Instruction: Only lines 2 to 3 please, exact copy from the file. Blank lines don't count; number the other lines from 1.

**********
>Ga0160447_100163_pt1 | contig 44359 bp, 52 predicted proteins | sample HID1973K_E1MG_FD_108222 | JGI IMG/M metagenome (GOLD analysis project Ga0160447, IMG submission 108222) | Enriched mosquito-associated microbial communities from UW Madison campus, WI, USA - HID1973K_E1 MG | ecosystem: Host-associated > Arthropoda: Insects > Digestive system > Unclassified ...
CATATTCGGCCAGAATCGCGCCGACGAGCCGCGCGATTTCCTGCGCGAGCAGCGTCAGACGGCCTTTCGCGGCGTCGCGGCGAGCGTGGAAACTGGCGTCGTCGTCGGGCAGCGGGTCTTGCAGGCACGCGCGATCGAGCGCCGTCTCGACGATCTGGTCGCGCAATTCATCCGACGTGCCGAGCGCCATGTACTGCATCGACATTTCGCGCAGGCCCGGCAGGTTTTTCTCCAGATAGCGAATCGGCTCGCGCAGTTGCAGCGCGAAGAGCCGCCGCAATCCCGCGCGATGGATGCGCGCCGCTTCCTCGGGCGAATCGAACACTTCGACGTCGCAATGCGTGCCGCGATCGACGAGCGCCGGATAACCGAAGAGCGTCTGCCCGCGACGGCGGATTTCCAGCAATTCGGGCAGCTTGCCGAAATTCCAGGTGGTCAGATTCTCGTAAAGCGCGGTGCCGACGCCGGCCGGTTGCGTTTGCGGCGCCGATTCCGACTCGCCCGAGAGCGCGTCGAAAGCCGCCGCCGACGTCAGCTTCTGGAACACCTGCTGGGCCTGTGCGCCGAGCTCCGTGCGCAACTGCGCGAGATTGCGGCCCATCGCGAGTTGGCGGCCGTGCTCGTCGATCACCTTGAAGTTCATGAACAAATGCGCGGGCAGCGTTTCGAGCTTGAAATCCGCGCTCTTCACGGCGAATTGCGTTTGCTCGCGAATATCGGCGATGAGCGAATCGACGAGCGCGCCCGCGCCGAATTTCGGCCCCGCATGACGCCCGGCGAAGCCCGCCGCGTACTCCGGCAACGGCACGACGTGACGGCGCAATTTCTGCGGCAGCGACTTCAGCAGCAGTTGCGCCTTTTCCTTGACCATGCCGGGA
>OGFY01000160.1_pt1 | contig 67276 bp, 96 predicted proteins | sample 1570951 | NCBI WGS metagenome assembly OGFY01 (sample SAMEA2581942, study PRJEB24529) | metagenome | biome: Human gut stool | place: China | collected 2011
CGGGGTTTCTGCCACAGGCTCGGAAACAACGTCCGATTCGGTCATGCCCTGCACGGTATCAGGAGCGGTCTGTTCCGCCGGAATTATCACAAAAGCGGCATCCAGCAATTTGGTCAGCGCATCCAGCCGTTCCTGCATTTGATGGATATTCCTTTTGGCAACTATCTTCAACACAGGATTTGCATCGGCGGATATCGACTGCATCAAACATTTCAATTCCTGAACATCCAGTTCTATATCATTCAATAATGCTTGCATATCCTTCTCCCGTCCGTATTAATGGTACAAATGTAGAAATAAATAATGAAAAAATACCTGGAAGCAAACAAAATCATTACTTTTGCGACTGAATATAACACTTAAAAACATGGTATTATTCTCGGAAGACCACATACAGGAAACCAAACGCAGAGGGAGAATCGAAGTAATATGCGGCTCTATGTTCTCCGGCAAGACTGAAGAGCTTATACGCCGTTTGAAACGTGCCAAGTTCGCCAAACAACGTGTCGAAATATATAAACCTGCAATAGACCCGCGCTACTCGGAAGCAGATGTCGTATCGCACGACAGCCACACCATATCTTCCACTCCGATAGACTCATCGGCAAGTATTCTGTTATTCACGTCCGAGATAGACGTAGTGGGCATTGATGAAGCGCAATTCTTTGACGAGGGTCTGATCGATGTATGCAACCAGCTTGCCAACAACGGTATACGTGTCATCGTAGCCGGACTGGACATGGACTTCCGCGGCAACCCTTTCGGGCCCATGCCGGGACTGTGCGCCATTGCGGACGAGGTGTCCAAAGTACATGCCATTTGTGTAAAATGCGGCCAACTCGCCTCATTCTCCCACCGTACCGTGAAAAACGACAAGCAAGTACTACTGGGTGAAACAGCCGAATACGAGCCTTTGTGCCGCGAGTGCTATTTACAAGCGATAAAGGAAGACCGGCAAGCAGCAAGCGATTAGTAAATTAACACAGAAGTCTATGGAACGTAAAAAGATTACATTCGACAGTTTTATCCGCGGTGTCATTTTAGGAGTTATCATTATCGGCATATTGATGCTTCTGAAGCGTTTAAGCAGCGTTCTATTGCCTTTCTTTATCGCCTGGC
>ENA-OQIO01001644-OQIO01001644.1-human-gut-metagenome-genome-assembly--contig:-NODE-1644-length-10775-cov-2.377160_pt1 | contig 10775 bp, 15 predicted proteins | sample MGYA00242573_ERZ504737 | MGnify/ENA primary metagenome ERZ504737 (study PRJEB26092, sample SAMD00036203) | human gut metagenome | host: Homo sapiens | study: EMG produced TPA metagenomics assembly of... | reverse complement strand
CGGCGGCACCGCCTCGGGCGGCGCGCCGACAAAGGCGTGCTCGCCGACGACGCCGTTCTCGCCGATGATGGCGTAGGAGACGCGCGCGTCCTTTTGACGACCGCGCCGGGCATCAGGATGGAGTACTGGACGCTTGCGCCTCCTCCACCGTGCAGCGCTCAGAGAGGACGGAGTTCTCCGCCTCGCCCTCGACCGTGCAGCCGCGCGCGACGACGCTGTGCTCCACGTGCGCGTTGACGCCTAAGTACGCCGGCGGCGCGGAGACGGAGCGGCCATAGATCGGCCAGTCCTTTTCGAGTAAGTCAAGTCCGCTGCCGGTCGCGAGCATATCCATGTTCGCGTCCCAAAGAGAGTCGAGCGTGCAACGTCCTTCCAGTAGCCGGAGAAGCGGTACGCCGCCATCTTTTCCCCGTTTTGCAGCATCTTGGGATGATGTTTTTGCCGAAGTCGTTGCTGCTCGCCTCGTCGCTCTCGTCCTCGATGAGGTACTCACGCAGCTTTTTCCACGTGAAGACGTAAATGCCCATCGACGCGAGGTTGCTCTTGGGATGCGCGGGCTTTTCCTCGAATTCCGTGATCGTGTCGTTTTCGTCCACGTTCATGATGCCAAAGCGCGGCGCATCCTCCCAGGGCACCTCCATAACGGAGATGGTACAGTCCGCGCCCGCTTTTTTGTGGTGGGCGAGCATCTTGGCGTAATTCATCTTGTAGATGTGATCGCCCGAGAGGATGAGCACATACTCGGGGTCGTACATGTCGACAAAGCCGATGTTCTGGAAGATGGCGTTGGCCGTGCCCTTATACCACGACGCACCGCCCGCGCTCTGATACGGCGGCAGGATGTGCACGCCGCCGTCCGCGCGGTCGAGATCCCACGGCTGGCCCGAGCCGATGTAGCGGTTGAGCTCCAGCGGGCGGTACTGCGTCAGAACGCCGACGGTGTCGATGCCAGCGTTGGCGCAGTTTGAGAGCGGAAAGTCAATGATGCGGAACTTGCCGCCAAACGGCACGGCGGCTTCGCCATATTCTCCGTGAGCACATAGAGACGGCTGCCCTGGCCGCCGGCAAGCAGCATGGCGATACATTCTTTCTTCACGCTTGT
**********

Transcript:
CATATTCGGCCAGAATCGCGCCGACGAGCCGCGCGATTTCCTGCGCGAGCAGCGTCAGACGGCCTTTCGCGGCGTCGCGGCGAGCGTGGAAACTGGCGTCGTCGTCGGGCAGCGGGTCTTGCAGGCACGCGCGATCGAGCGCCGTCTCGACGATCTGGTCGCGCAATTCATCCGACGTGCCGAGCGCCATGTACTGCATCGACATTTCGCGCAGGCCCGGCAGGTTTTTCTCCAGATAGCGAATCGGCTCGCGCAGTTGCAGCGCGAAGAGCCGCCGCAATCCCGCGCGATGGATGCGCGCCGCTTCCTCGGGCGAATCGAACACTTCGACGTCGCAATGCGTGCCGCGATCGACGAGCGCCGGATAACCGAAGAGCGTCTGCCCGCGACGGCGGATTTCCAGCAATTCGGGCAGCTTGCCGAAATTCCAGGTGGTCAGATTCTCGTAAAGCGCGGTGCCGACGCCGGCCGGTTGCGTTTGCGGCGCCGATTCCGACTCGCCCGAGAGCGCGTCGAAAGCCGCCGCCGACGTCAGCTTCTGGAACACCTGCTGGGCCTGTGCGCCGAGCTCCGTGCGCAACTGCGCGAGATTGCGGCCCATCGCGAGTTGGCGGCCGTGCTCGTCGATCACCTTGAAGTTCATGAACAAATGCGCGGGCAGCGTTTCGAGCTTGAAATCCGCGCTCTTCACGGCGAATTGCGTTTGCTCGCGAATATCGGCGATGAGCGAATCGACGAGCGCGCCCGCGCCGAATTTCGGCCCCGCATGACGCCCGGCGAAGCCCGCCGCGTACTCCGGCAACGGCACGACGTGACGGCGCAATTTCTGCGGCAGCGACTTCAGCAGCAGTTGCGCCTTTTCCTTGACCATGCCGGGA
>OGFY01000160.1_pt1 | contig 67276 bp, 96 predicted proteins | sample 1570951 | NCBI WGS metagenome assembly OGFY01 (sample SAMEA2581942, study PRJEB24529) | metagenome | biome: Human gut stool | place: China | collected 2011